The Association of Chief Police Officers (ACPO) reports a massive rise in the number of uninsured vehicles it is seizing every month. At the current rate of 460 vehicles a day, the coppers collect roughly the equivalent of one Helphire fleet per month.
Their annual haul of 170,000 uninsured vehicles in 2008 (up from just 78,000 from 2006, the first full year during which uninsured vehicles were impounded) equates to well over ten times the total car parking capacity of Heathrow Airport and at least ten per cent of projected new cars sales for the current year.
An ACPO spokesperson “revealed exclusively to Bankstone News” that roughly 60% of these vehicles are eventually returned to their owners following payment of a fixed penalty and production of a valid certificate of insurance. The remaining 40% – around 70,000 vehicles in total ‚ are crushed or otherwise destroyed.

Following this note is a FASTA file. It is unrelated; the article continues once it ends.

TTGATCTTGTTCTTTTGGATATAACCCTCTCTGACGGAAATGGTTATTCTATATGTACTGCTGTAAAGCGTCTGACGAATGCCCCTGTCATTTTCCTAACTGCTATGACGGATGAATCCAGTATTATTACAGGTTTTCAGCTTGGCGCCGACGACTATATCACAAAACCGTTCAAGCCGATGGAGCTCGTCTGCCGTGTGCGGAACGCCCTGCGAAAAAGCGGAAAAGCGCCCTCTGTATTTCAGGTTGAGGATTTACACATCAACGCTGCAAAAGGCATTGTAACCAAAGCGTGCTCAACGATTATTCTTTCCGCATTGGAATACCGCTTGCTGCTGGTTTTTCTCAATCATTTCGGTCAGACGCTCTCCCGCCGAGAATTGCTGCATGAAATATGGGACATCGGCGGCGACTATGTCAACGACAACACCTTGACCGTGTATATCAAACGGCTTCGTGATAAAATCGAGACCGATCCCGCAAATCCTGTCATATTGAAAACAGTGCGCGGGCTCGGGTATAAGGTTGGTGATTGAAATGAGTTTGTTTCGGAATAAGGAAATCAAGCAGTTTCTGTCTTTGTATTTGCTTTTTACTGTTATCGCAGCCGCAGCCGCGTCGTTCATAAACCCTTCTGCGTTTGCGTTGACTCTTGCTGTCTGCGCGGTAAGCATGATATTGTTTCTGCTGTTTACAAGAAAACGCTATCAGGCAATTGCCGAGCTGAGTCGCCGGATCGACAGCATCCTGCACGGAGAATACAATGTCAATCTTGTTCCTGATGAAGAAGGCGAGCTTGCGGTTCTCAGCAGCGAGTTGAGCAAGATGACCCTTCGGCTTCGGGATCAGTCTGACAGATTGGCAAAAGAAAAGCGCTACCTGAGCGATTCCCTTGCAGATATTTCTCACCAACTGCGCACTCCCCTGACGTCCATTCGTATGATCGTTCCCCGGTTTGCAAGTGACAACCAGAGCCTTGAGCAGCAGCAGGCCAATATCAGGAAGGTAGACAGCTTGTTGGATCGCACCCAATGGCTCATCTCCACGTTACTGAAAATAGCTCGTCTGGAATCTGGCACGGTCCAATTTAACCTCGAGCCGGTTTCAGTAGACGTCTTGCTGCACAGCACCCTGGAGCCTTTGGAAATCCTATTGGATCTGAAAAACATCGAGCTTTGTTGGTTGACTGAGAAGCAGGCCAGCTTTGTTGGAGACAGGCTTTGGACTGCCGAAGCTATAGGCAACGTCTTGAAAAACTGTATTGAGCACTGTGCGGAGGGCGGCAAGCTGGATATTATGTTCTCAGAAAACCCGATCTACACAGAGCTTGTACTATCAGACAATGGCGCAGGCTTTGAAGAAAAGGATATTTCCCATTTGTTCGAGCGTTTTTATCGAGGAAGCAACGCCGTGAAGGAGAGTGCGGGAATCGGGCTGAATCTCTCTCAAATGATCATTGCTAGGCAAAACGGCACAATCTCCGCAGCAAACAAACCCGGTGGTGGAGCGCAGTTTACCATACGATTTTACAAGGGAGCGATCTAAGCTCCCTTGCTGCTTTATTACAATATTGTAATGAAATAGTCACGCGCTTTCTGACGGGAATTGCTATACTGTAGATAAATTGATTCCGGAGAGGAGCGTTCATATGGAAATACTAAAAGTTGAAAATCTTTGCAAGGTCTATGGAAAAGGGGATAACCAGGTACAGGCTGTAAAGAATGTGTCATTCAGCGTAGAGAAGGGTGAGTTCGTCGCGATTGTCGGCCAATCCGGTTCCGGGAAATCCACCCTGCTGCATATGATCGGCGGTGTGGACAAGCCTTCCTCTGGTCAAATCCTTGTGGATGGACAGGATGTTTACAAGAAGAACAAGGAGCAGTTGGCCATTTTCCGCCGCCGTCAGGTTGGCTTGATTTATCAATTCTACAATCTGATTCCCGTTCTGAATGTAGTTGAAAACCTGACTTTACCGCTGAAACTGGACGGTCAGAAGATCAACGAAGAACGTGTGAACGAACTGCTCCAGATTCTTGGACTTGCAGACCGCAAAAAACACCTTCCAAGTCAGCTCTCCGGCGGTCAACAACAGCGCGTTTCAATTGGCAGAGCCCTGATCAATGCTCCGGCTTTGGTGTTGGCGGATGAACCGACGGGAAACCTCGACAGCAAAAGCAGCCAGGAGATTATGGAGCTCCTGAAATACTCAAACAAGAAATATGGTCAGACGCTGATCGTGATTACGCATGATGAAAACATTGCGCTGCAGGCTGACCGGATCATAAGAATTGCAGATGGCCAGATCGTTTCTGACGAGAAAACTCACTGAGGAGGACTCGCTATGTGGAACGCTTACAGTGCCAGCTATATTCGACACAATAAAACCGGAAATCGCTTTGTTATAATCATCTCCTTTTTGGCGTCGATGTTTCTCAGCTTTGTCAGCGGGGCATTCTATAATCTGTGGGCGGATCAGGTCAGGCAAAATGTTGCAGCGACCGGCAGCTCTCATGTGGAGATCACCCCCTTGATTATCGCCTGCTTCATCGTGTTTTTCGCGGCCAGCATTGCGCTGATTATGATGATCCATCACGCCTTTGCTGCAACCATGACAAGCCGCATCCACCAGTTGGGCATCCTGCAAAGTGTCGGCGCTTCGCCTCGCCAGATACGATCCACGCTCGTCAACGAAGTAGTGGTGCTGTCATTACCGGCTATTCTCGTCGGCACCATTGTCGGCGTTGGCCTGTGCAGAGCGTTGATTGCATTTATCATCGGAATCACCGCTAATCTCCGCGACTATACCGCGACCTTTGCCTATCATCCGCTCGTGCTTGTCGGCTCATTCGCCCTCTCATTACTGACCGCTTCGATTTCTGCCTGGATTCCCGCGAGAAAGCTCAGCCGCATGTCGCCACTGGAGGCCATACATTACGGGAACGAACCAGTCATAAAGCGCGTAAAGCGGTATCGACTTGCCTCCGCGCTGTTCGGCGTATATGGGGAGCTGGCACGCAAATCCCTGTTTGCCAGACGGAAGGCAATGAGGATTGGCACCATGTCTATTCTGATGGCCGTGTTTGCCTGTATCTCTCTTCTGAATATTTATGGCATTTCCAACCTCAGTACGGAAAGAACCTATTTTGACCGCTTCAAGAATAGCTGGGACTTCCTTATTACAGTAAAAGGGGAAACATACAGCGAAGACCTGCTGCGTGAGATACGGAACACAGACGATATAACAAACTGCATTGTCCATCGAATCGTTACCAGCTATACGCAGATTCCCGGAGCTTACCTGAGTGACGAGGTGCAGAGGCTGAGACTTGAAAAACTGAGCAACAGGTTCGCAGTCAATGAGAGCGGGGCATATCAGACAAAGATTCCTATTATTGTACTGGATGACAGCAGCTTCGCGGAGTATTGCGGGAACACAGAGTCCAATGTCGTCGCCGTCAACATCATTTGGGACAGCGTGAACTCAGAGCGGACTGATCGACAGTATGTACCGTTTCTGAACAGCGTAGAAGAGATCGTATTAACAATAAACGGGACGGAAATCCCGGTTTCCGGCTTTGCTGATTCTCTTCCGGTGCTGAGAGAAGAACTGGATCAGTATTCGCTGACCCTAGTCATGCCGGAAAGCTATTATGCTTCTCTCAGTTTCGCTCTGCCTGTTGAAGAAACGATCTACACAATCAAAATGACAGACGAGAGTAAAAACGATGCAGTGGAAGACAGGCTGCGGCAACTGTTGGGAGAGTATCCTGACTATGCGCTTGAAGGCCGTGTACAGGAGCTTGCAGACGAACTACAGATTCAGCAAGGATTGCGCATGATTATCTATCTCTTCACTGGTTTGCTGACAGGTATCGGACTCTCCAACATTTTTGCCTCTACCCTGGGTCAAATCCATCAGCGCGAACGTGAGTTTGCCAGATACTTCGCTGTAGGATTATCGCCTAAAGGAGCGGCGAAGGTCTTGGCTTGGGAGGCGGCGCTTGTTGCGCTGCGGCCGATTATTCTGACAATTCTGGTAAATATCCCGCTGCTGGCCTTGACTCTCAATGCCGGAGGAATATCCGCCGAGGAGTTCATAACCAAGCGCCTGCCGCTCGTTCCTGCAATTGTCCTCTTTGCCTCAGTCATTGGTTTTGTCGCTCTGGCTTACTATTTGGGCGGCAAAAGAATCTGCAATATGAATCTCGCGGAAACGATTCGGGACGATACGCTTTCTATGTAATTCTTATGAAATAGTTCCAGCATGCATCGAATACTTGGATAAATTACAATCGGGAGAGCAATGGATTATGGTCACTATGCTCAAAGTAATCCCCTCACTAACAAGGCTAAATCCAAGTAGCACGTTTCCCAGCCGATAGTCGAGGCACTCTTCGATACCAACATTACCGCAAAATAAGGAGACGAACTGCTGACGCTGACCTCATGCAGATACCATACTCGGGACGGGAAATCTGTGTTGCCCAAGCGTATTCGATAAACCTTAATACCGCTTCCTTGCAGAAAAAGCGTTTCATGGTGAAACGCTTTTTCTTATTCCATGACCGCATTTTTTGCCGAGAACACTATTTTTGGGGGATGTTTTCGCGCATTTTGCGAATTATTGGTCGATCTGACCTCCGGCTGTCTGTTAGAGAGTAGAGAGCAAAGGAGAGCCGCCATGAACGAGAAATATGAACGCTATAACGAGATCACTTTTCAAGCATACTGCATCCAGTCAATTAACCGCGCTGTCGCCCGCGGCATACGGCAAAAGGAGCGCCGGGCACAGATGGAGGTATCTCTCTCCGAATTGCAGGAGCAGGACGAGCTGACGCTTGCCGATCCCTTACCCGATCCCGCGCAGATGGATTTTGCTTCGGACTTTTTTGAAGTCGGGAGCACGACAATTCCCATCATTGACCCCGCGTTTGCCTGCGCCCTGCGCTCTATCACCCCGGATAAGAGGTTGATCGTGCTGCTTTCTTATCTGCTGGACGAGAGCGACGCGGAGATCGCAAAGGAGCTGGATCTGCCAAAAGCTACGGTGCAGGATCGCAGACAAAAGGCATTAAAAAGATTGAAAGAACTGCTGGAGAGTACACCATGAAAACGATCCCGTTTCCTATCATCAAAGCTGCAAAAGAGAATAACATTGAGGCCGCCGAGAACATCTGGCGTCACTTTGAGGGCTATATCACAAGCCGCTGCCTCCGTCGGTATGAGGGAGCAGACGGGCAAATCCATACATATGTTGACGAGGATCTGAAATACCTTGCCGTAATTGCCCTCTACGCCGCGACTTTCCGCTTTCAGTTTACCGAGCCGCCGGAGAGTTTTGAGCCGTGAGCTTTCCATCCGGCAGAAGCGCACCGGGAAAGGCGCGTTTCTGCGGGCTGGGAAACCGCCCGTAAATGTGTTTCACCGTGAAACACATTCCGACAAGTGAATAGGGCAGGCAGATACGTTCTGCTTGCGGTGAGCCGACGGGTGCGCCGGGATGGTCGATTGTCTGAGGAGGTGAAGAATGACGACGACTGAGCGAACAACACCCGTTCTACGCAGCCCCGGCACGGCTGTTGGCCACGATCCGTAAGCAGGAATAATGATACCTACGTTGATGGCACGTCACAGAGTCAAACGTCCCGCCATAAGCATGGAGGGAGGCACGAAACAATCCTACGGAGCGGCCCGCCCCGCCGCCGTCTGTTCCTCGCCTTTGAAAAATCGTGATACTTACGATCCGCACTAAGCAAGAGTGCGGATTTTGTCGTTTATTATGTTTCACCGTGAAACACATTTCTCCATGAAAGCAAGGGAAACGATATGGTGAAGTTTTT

ACPO says key drivers of the rising tally include improved access to the Motor Insurance Database (MID) and the national roll-out of Automatic Number Plate Recognition (ANPR), with any seizures stemming from using the MID ANPR hotlist (MIDAS).
Frank Whiteley, (brace yourself for his professional description) Association of Chief Police Officers Lead on Automatic Number Plate Recognition and Chief Constable Hertfordshire Constabulary, said: “The growing number of vehicle seizures reflects a tremendous achievement by both the police service and the Motor Insurers’ Bureau. It demonstrates our joint commitment to eradicating the danger caused by uninsured drivers.
“Uninsured and untraced drivers,” he estimated, “kill 160 people and injure 23,000 every year and are more likely to be involved in road traffic accidents, to be non-compliant with other road traffic requirements, and potentially involved in other criminal activity.”
MIB CEO Ashton West adds: “Law abiding motorists are paying nearly £30 each towards the £500m plus it costs to compensate people injured by uninsured drivers. The message is clear: uninsured drivers have no right to use their vehicles on our roads and when they do, they are being caught.”
Fascinatingly, it seems uninsured drivers congregate around major population centres. West reveals that: “The UK’s highest levels of uninsured drivers are concentrated in the West Midlands, West Yorkshire, Greater Manchester, London Metropolitan and Merseyside.”